Offline An even Seven

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    Re: Baptism changes our Origin
    « Reply #8 on: November 29, 2017, 10:16:03 AM »
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  • Quote
    St. John Vianney, Catechetical Instructions, Ch. 9 on the Priesthood: "If I were to meet a priest and an angel, I should salute the priest before I saluted the angel. The latter is the friend of God; but the priest holds His place. St. Teresa kissed the ground where a priest had passed. When you see a priest, you should say, "There is he who made me a child of God, and opened Heaven to me by holy Baptism; he who purified me after I had sinned; who gives nourishment to my soul."

    According to St. John, Heaven is only open to us once we are Baptized.


    Quote
    St. John Vianney, Catechetical Instructions, Ch. 13 on Grace: " What have we done to deserve to be born in the Catholic religion, while so many souls are every day lost in other religions? What have we done to deserve to be baptised, while so many little children in France, as well as in China and America, die without Baptism? What have we done to deserve the pardon of all the sins that we commit after the age of reason, while so many are deprived of the Sacrament of Penance? "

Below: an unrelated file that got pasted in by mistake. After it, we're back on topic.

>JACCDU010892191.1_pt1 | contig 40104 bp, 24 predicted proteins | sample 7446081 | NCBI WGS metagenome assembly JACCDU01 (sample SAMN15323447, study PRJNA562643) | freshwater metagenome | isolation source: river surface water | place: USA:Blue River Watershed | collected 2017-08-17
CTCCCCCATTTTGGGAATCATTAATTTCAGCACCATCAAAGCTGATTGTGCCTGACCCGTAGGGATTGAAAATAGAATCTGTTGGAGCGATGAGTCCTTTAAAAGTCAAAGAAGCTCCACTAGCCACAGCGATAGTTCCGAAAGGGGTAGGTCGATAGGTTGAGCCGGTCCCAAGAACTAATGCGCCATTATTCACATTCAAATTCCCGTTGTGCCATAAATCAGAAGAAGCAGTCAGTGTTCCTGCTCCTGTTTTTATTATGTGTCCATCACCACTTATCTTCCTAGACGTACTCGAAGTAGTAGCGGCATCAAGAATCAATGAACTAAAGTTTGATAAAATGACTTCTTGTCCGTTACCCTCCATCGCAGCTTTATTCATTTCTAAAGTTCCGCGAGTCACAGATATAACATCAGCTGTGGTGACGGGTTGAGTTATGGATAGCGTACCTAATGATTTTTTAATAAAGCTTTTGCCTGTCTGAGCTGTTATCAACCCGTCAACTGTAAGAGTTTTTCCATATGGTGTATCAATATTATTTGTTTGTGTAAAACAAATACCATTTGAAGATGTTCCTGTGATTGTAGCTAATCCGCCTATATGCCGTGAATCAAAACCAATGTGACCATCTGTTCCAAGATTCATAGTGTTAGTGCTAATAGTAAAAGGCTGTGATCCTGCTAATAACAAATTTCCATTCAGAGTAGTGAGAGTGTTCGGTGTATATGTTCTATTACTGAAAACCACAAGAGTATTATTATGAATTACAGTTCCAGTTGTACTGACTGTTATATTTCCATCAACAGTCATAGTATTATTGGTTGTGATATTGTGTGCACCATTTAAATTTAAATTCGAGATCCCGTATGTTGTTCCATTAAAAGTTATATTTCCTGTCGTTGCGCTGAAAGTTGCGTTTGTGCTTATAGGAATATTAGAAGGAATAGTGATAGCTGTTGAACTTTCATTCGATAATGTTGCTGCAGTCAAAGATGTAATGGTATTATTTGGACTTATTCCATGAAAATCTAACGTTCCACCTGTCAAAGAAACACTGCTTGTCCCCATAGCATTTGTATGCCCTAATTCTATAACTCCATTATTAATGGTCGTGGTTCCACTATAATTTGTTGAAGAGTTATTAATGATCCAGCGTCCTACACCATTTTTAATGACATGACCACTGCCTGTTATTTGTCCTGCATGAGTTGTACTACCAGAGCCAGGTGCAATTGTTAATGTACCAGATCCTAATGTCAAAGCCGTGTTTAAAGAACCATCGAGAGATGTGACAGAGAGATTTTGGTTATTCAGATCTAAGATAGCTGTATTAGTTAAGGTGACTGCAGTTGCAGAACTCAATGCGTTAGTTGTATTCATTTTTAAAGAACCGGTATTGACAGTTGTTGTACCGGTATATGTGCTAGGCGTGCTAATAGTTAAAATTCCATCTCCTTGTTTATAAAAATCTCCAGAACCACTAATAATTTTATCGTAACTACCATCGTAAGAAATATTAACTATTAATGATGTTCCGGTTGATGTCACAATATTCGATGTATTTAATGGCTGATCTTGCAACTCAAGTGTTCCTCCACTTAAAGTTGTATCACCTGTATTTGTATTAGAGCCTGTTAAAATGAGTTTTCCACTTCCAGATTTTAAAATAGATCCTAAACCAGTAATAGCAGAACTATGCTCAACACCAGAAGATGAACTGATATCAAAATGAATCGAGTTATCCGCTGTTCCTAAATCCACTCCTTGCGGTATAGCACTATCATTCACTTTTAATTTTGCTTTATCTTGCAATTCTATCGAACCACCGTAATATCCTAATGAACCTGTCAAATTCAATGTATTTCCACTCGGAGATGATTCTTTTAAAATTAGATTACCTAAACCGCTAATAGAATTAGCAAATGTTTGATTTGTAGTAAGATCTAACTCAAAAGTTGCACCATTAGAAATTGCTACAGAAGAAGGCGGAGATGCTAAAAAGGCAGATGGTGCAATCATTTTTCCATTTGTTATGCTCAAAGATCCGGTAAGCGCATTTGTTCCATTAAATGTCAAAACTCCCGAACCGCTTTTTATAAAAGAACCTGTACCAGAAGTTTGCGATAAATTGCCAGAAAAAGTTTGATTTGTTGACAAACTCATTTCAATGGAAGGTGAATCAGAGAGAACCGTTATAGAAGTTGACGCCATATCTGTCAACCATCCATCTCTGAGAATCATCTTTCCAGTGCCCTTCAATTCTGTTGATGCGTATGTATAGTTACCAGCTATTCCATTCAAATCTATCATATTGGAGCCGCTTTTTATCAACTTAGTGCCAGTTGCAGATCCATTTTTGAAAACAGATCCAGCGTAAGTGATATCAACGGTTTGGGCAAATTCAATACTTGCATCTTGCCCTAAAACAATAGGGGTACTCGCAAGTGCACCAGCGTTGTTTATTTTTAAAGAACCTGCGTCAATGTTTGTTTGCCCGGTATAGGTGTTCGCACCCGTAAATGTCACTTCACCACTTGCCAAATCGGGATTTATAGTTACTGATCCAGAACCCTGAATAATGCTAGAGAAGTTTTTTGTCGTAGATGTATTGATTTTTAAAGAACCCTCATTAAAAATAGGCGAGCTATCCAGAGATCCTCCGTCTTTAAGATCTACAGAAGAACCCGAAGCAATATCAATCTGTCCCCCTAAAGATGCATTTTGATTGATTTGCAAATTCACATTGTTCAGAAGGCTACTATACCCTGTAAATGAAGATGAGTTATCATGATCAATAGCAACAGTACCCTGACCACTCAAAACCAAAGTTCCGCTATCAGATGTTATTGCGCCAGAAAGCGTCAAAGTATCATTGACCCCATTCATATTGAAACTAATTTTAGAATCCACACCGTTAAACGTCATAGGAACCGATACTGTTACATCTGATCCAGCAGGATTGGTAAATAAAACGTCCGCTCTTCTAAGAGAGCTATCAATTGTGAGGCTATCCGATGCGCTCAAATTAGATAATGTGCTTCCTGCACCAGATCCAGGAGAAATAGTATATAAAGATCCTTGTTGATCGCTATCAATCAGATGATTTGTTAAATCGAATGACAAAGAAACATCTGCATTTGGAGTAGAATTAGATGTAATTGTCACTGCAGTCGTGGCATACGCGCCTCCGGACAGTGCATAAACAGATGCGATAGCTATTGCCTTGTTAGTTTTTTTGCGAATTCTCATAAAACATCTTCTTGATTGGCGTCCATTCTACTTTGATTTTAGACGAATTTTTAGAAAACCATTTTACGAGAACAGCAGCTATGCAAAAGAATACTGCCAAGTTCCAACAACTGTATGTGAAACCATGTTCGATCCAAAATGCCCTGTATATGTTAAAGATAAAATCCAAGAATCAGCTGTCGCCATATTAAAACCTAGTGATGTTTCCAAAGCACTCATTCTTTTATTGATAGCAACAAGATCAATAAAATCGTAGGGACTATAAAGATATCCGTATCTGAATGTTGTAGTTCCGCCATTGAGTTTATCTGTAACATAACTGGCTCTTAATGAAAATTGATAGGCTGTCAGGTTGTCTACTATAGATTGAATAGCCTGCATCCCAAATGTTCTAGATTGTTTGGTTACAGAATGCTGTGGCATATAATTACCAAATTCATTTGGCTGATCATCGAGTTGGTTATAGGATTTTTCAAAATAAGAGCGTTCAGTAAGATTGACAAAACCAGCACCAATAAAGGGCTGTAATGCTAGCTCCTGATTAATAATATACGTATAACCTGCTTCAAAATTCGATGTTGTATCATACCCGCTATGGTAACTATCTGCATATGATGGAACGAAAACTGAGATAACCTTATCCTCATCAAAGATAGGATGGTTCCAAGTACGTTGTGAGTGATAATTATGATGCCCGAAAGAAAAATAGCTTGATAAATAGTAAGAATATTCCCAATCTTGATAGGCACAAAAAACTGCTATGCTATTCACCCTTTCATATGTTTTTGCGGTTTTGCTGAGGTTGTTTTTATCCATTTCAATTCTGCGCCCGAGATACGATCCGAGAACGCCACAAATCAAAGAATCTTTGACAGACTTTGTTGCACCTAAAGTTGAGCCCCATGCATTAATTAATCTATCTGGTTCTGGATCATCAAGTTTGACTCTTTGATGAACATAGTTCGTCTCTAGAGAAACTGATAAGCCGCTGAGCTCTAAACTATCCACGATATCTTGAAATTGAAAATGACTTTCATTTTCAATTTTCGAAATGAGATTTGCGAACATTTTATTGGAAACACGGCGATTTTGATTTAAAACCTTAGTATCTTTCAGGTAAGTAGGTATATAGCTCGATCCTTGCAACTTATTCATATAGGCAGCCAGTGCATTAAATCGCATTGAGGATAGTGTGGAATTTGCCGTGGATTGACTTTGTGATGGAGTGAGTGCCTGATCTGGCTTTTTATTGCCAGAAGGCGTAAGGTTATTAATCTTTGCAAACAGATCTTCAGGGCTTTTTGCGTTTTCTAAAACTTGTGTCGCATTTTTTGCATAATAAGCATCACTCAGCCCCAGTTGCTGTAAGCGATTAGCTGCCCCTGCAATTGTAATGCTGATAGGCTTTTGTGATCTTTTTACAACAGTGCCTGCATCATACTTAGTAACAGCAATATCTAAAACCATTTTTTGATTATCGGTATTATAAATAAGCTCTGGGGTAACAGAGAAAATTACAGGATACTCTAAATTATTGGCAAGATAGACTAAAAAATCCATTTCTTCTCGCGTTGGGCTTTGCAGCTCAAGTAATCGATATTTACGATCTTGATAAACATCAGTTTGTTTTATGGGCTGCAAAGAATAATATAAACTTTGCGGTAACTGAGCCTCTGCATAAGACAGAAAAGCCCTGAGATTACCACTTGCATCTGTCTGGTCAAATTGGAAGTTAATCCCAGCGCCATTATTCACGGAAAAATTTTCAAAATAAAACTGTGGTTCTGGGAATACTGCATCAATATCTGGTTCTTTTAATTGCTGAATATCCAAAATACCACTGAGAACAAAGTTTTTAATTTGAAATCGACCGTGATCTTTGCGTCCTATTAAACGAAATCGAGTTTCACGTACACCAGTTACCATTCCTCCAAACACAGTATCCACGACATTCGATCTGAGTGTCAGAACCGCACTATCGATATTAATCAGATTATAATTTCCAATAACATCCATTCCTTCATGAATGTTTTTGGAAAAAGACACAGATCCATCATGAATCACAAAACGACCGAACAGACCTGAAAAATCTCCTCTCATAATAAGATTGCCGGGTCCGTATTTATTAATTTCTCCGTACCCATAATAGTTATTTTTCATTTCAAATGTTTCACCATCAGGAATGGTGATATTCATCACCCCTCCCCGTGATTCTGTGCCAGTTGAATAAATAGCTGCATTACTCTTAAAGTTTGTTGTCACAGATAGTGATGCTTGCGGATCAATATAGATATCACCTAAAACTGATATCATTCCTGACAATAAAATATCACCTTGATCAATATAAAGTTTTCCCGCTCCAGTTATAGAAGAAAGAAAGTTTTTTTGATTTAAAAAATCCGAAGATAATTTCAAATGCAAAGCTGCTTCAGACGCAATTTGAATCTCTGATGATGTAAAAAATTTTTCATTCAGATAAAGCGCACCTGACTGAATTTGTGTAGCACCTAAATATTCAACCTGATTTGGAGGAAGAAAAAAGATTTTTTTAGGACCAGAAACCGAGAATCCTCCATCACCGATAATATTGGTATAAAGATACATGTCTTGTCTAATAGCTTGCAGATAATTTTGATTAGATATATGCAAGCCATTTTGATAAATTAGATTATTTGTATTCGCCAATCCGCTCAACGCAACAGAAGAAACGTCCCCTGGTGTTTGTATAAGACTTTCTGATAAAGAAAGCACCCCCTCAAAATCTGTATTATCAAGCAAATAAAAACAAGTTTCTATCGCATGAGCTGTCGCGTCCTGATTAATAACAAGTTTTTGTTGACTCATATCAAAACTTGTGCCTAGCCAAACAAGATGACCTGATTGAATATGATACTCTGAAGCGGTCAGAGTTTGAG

Matthew 15:9 And in vain do they worship me, teaching doctrines and commandments of men.

    Offline Cantarella

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    Re: Baptism changes our Origin
    « Reply #9 on: November 29, 2017, 10:34:53 PM »
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  • We must remember that the liberal bishops of the United States were the ones introducing BOD and BOB into the Baltimore Catechism.  Pope Leo's condemnation of Americanism had to do with the American bishops liberalizing the Faith.  As he said, the Catholic Faith taught in the US must be the same as that taught in the rest of the world.  The Irish Penny catechism had no mention of BOB/BOD, neither did the catechism used in the US before the Baltimore Catechism (St. John Neumann's catechism).
    This ^^^^